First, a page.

Scripture Engagement

“O God, you are my God; earnestly I seek you; my soul thirsts for you; my flesh faints for you, as in a dry and weary land where there is no water.” (Psalm 63:1, ESV)

Scripture Engagement. O God, you are my God; earnestly I seek you; my soul thirsts for you (Psalm 63:1, ESV).

O God, you are my God; earnestly I seek you; my soul thirsts for you;
my flesh faints for you, as in a dry and weary land where there is no water (Psalm 63:1, ESV).

What we are striving to accomplish here at Savoir et croire .ca goes hand in hand with the work of Dr Phil Collins of the Taylor University Center for Scripture Engagement.

What is Scripture Engagement about? It aims at helping people coming to the Bible with the intent of  encoutering God in order to know Him better. Without precluding serious studying of the Bible aimed at understanding the contexts and contents of Bible books, Scripture Engagement reminds and equips us to come to the Scripture to meet its Author.

Dr. Phil Collins’s presentation about Scripture Engagement provides a basic understanding of what this is is all about and of why it is important for believers and everyone. A thorough presentation is available from the Scripture Engagement Section at BibleGateway.com.

The video, Reading the Bible Existentially, by Dr R. C. Sproul, of Ligonier Ministries, provides an interesting example of how Scripture Engagement can be applied.

The book of Psalms provides ample material to apply to one’s life those principles of Scripture Engagement as presented by Dr. Phil Collin or R.C. Sproul. Whatever name one chooses to summarize such an approach with, the Bible, to be profitable to those reading and studying it, must be taken as the Word of God spoken to us here and now. Allow me to quote from Psalm 107, providing what seems like a very good place to start-out:

“Give thanks to the Lord, for he is good! His faithful love endures forever. Has the Lord redeemed you? Then speak out! Tell others he has redeemed you from your enemies” (Psalm 107 v 1-2, New Living Translation).

The above quoted verses are but the introduction of four groups of people that were going through hardship and suffering greatly. In some cases, it was the consequence of their rebellious attitudes towards God and His Word. In other cases, they did not seem to have done anything particularly wrong, as far as I can understand from Psalm 107. But in each case, they were delivered after they came to the point of turning to God:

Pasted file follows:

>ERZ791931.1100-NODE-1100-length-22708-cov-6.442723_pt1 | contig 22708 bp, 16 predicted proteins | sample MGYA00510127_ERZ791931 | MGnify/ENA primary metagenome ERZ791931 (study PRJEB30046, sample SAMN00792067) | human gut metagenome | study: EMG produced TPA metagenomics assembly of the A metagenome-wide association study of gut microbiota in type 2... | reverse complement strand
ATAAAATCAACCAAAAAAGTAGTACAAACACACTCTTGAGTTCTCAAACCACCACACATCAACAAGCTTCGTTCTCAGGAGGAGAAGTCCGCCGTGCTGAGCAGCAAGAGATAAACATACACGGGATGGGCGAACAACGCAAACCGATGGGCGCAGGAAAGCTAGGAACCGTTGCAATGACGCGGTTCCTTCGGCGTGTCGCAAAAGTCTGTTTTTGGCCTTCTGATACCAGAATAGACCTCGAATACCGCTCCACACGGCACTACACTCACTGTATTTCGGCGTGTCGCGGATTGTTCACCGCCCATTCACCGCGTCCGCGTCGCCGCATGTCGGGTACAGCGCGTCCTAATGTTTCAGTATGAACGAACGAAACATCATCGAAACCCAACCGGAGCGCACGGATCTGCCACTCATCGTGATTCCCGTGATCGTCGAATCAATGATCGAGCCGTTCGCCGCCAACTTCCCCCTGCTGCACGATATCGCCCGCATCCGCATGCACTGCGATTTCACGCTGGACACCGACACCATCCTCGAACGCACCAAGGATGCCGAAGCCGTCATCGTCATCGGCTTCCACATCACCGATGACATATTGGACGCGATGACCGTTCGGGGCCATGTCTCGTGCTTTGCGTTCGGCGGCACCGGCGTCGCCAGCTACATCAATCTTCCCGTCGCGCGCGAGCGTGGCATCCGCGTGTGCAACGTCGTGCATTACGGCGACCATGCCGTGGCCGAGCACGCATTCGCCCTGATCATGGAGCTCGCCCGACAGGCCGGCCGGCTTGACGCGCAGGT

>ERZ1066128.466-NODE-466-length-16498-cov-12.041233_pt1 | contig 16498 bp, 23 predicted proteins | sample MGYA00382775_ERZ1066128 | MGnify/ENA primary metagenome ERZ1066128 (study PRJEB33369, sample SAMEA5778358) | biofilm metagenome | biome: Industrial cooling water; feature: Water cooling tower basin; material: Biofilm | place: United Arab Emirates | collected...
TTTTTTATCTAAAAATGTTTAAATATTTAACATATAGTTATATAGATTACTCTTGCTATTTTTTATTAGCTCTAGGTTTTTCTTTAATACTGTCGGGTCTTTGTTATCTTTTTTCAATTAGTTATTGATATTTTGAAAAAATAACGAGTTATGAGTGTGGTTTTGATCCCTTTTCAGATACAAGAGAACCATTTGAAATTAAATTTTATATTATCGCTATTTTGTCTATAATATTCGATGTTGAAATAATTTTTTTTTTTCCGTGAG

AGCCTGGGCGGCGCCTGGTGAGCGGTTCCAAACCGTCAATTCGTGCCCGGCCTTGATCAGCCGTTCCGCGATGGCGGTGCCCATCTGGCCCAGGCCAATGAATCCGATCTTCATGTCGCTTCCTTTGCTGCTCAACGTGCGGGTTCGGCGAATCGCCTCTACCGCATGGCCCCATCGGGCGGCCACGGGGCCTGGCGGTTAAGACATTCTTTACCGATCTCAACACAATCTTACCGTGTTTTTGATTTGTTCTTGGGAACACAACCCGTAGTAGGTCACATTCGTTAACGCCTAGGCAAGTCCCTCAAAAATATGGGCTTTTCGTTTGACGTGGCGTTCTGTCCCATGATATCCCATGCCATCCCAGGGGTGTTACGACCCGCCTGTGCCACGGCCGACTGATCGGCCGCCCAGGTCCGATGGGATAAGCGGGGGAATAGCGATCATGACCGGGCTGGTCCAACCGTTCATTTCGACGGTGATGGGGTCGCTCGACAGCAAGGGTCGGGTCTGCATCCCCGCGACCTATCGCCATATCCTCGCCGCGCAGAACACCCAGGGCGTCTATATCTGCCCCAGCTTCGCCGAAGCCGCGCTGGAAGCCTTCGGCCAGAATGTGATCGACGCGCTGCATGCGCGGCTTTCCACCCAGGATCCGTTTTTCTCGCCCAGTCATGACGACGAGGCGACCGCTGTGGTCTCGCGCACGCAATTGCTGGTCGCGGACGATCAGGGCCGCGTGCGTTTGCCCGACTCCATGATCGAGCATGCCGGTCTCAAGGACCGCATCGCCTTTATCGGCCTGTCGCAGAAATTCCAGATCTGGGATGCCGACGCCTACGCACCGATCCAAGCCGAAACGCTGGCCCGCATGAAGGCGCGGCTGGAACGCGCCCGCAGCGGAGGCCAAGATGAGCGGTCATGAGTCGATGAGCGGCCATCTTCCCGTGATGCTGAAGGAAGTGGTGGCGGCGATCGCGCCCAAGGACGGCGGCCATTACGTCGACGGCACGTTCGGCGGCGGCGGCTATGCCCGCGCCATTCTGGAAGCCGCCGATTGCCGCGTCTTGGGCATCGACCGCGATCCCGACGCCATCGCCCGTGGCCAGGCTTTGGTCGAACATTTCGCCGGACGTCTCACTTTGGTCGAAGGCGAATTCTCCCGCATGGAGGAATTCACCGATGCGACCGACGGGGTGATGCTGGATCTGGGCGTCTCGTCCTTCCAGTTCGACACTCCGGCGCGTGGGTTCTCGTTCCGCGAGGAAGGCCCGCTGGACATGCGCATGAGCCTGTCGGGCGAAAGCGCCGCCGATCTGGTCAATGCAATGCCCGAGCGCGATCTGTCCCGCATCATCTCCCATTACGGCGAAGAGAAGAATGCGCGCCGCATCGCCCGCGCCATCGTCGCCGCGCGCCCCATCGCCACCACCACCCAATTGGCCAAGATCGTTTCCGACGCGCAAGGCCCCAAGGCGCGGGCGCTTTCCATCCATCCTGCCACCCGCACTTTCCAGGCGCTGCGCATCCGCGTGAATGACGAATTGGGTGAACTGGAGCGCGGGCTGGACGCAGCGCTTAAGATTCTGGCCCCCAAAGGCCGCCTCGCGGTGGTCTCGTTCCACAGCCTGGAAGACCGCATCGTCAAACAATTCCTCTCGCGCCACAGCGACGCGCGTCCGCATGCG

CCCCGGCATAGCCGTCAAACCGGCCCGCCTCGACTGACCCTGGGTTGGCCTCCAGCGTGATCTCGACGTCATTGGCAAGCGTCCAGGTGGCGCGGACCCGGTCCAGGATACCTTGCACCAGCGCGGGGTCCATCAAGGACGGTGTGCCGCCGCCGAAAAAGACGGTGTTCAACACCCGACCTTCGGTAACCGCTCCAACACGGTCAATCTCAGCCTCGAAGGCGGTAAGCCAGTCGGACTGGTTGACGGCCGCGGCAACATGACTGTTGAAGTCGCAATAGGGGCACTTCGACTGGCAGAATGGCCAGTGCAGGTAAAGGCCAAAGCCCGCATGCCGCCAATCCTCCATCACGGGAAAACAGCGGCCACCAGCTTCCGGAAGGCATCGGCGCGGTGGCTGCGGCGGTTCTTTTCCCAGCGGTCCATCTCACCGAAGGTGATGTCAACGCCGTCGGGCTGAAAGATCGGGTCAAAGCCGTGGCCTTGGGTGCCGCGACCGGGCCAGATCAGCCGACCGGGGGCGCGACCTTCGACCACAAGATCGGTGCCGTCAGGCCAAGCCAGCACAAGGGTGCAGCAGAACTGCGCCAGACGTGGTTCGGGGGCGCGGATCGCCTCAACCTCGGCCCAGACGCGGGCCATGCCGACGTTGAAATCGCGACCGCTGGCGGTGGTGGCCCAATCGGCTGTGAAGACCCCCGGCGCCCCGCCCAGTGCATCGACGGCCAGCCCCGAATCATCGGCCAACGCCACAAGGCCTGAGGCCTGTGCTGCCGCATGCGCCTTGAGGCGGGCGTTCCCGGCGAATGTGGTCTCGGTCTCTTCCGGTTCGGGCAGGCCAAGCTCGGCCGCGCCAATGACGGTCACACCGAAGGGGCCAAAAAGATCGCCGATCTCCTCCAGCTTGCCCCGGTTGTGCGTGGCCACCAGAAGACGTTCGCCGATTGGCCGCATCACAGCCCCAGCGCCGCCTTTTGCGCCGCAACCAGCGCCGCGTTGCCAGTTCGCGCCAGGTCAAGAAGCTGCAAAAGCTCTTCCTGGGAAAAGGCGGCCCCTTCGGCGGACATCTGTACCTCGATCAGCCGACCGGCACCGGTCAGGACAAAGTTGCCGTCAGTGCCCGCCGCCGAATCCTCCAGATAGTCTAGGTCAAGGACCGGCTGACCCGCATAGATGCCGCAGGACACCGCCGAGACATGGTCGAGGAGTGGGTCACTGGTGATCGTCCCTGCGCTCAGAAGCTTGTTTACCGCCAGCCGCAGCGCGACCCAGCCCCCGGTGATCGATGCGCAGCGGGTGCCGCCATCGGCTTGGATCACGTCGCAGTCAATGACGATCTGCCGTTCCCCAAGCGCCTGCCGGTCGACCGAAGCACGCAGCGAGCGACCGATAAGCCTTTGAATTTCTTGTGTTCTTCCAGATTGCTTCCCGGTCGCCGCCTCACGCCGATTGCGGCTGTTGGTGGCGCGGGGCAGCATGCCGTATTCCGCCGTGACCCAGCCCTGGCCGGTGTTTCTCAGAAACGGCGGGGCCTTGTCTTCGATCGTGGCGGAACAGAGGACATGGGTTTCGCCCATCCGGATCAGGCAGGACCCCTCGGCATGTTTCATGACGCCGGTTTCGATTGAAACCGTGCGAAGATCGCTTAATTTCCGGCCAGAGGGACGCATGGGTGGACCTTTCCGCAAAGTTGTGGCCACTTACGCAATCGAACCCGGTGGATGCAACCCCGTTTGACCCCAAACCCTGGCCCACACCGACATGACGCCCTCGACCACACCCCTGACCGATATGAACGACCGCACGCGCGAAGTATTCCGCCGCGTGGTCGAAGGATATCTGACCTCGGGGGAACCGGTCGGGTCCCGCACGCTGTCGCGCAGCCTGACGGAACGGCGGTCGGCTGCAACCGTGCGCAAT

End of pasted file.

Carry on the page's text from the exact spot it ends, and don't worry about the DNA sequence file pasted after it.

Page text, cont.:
• Some wandered in the wilderness, lost and homeless. Hungry and thirsty, they nearly died. “Lord, help!” they cried in their trouble, and he rescued them from their distress. He led them straight to safety, to a city where they could live  (Psalm 107 v4-7, New Living Translation).
  • Some sat in darkness and deepest gloom, imprisoned in iron chains of misery. They rebelled against the words of God, scorning the counsel of the Most High. That is why he broke them with hard labor; they fell, and no one was there to help them. “Lord, help!” they cried in their trouble, and he saved them from their distress. He led them from darkness and deepest gloom; and he snapped their chains (Ps 107 v 10-14, NLT).
  • Some were fools; they rebelled and suffered for their sins. They couldn’t stand the thought of food, and they were knocking on death’s door. “Lord, help!” they cried in their trouble, and he saved them from their distress. He sent out his word and healed them, snatching them from the door of death. (Psalm 107 v 17-20, NLT).
  • Some went off to sea in ships, plying the trade routes of the world. They, too, observed the Lord’s power in action, his impressive works on the deepest seas. He spoke, and the winds rose, stirring up the waves. Their ships were tossed to the heavens and plunged again to the depths; the sailors cringed in terror. They reeled and staggered like drunkards and were at their wits’ end. “Lord, help!” they cried in their trouble, and he saved them from their distress. He calmed the storm to a whisper and stiled the waves. What a blessing was that stillness as he brought them safely into harbor (Psalm 107 v 23-30)!

Now I don’t know about yourself, but I can personally identify with all four of these groups of people. There were times in my life when for no apparent fault of my own I really got in trouble (groups 1 and 4 above). There were also times when the trouble that came to me was the result of my own sin (group 2) or foolishness (group 3). Eventually I realized I could not get through the situation without God’s help, so I cried out to Him and He did bring me safely on to better times and circumstances.  This Psalm 107 also reminds me of at least one more very important thing that I want to abide by. When God does answer our pleas for help and chooses to help us out, it is important to thank Him for having delivered us from our troubles (Psalm 107 v 8-9, 15-16, 21-22, 31-32).

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Daniel Garneau, B Th, B Com, MA
Edited: May 2016; Dec 2017; January and July 2018.